Which Joe gave his name to ‘sloppy joes’? We look at five interesting sandwiches and their lexical origins.
A young female pop singer:‘a teenage popstrel’
- ‘Now, dance music is very much like any other form of American pop - slinky, sophisticated and mostly sung by young innocent popstrels.’
- ‘A screaming-chorus of local popstrels accompanies one song, a marching band of local trumpeters and saxophonists another.’
- ‘The pint-sized popstrel found success at an Elvis impersonators contest at the White Rose Shopping Centre, Leeds.’
- ‘Only a few months ago she was dismissing saintly coffee-table popstrel Dido as ‘rubbish ‘and deploring the ignorance of record companies.’’
- ‘The existence of saucy young popstrels in short skirts isn't a bad thing in itself - we tend to think done well, it can be a very good thing indeed - it's the lack of parental supervision that causes the problems.’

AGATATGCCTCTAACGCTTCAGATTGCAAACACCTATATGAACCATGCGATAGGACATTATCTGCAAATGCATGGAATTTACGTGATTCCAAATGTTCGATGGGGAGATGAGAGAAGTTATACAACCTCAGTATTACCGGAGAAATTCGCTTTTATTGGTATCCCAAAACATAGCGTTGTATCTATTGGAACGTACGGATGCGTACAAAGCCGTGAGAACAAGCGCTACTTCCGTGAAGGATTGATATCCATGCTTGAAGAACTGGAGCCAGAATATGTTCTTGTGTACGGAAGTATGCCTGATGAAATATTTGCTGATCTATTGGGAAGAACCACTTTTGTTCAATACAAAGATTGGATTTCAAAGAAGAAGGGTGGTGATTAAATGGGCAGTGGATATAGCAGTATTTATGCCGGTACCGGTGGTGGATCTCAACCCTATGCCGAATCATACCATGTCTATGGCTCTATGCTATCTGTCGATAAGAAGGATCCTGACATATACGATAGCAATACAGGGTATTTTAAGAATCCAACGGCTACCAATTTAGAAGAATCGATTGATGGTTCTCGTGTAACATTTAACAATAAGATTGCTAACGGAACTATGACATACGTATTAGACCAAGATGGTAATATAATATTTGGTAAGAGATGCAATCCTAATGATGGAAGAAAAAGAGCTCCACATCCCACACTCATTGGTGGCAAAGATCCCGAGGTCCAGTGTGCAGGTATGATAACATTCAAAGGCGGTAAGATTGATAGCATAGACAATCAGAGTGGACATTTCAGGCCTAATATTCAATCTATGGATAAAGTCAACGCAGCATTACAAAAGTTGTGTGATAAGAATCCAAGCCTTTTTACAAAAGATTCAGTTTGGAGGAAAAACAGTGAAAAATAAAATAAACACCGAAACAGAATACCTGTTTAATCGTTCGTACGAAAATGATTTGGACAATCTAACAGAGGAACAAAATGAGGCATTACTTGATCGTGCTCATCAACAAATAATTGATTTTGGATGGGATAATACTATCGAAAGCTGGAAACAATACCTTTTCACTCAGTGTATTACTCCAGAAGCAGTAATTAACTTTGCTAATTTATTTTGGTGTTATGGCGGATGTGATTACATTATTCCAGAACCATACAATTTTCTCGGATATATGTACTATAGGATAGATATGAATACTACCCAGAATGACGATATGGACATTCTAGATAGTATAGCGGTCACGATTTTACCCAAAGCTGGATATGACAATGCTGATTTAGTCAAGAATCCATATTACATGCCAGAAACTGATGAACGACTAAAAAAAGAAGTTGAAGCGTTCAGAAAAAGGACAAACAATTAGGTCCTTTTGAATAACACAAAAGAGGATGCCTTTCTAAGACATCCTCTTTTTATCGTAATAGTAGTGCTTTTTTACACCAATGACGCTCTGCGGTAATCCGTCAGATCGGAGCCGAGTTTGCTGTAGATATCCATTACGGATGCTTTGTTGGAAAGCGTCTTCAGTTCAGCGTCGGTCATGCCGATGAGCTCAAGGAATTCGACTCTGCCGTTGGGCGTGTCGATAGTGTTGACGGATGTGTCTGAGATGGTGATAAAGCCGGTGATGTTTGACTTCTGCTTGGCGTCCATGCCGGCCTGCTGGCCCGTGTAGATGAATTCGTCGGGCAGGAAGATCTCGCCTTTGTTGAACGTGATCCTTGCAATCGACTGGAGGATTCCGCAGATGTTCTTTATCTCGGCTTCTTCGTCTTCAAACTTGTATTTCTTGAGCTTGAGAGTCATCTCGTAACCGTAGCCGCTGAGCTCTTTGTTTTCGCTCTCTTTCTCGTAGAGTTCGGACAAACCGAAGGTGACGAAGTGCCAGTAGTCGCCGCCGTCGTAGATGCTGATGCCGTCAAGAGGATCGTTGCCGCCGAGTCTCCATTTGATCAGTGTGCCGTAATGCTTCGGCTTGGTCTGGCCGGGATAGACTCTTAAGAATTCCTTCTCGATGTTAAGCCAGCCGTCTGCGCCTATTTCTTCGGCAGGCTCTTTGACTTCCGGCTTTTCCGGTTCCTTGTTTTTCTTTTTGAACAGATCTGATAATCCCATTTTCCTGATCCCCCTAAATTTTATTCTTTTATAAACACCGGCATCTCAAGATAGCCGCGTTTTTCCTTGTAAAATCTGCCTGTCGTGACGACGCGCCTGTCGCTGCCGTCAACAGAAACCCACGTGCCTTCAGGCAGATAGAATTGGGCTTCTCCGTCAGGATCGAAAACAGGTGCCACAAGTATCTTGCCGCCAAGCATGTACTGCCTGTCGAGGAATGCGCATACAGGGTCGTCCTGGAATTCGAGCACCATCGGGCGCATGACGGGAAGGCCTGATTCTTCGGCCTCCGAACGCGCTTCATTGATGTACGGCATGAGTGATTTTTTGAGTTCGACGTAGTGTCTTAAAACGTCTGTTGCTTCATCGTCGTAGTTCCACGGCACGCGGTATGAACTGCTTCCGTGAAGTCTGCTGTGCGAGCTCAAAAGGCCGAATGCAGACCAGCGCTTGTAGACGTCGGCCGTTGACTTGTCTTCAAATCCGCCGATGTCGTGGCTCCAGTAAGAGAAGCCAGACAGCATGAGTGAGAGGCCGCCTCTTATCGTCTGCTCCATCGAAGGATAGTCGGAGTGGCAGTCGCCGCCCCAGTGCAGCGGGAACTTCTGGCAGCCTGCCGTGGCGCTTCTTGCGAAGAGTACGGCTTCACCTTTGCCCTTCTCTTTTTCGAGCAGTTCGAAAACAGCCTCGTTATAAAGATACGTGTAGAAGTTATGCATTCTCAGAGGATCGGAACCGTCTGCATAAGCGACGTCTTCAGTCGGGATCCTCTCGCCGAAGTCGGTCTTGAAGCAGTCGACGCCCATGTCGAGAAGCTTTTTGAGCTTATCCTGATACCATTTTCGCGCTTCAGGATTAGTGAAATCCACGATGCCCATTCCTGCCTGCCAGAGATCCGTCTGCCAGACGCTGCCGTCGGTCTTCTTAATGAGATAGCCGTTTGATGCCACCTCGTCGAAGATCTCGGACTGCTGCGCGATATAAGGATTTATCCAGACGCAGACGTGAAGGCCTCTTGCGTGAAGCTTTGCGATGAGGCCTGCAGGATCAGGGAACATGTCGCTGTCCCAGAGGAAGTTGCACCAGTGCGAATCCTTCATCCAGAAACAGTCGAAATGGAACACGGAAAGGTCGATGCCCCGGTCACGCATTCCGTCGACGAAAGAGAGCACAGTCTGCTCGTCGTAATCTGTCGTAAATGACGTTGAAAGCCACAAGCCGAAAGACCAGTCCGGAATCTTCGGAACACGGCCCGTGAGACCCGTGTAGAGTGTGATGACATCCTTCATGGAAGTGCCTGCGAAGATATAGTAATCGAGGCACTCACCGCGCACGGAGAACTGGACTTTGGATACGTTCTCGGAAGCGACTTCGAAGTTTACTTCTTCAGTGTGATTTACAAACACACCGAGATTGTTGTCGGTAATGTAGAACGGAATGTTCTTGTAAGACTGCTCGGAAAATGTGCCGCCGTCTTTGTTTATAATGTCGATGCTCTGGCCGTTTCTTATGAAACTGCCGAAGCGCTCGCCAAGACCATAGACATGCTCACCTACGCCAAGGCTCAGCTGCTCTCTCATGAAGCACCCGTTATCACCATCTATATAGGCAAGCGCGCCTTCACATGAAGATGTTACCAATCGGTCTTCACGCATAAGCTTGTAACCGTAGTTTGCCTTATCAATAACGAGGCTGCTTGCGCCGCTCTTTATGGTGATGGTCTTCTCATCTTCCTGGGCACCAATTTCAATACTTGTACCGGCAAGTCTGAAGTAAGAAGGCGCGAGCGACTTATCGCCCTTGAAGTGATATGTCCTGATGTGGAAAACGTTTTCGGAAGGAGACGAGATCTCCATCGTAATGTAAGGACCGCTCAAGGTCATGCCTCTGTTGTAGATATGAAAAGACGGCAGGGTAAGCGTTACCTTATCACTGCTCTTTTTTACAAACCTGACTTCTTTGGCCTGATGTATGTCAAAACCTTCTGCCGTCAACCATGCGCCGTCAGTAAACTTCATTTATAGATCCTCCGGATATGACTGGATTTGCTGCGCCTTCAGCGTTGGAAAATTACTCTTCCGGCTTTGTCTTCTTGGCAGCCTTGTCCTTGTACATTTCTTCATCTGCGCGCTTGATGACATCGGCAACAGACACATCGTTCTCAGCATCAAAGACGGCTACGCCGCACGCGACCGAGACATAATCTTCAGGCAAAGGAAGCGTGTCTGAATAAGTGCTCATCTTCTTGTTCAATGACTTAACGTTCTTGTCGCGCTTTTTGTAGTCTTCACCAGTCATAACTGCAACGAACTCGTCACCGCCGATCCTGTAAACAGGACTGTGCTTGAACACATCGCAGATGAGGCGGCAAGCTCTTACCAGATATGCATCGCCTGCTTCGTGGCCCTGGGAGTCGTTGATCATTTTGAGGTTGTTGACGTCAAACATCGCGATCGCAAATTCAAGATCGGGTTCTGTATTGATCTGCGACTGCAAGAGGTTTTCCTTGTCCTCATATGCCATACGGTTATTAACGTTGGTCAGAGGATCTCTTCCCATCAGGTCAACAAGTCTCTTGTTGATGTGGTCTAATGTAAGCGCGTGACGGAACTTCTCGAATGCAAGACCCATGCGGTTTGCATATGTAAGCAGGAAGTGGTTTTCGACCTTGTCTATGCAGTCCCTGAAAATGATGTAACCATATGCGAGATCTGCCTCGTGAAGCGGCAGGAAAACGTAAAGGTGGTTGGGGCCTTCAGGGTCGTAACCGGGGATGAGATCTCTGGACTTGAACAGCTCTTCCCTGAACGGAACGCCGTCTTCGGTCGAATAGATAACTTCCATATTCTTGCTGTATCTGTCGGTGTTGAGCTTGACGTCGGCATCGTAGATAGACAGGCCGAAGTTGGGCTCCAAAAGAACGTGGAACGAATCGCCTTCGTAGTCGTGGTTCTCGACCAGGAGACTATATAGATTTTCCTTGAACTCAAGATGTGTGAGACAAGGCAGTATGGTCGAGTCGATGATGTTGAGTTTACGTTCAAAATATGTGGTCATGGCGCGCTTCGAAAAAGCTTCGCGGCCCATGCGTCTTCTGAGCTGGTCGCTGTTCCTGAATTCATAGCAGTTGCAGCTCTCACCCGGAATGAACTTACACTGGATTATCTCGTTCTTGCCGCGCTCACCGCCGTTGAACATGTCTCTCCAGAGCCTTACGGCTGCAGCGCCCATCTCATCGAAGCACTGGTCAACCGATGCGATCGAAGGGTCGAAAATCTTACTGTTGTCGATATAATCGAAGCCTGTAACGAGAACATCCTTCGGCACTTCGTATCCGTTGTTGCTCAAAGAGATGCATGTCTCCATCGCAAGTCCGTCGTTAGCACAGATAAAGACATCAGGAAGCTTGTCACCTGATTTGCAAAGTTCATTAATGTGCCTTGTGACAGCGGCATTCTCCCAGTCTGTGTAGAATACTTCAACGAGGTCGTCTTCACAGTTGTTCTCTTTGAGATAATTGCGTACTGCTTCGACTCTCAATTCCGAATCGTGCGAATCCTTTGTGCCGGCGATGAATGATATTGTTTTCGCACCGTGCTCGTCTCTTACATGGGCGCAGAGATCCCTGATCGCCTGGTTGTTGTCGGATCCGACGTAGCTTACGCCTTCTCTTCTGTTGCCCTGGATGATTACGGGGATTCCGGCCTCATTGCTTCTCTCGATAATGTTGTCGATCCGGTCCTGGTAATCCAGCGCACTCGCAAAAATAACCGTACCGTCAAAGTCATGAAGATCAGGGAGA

- ‘So popstrel Samantha Mumba's joke at last week's Brits is a pretty good joke.’
- ‘This neat row of obedient teenage popstrels reminded me of something we witnessed one Saturday morning in London, a few years back.’
- ‘Though her initial fears that Warners would turn her into just another bland popstrel proved unfounded, Carthy did have her own insecurities to overcome.’
- ‘It makes their debut single, Toni Braxton's Unbreak My Heart, more interesting than the popstrel's rather histrionic version.’
1990s: from pop and minstrel.
We take a look at several popular, though confusing, punctuation marks.
From Afghanistan to Zimbabwe, discover surprising and intriguing language facts from around the globe.
The definitions of ‘buddy’ and ‘bro’ in the OED have recently been revised. We explore their history and increase in popularity.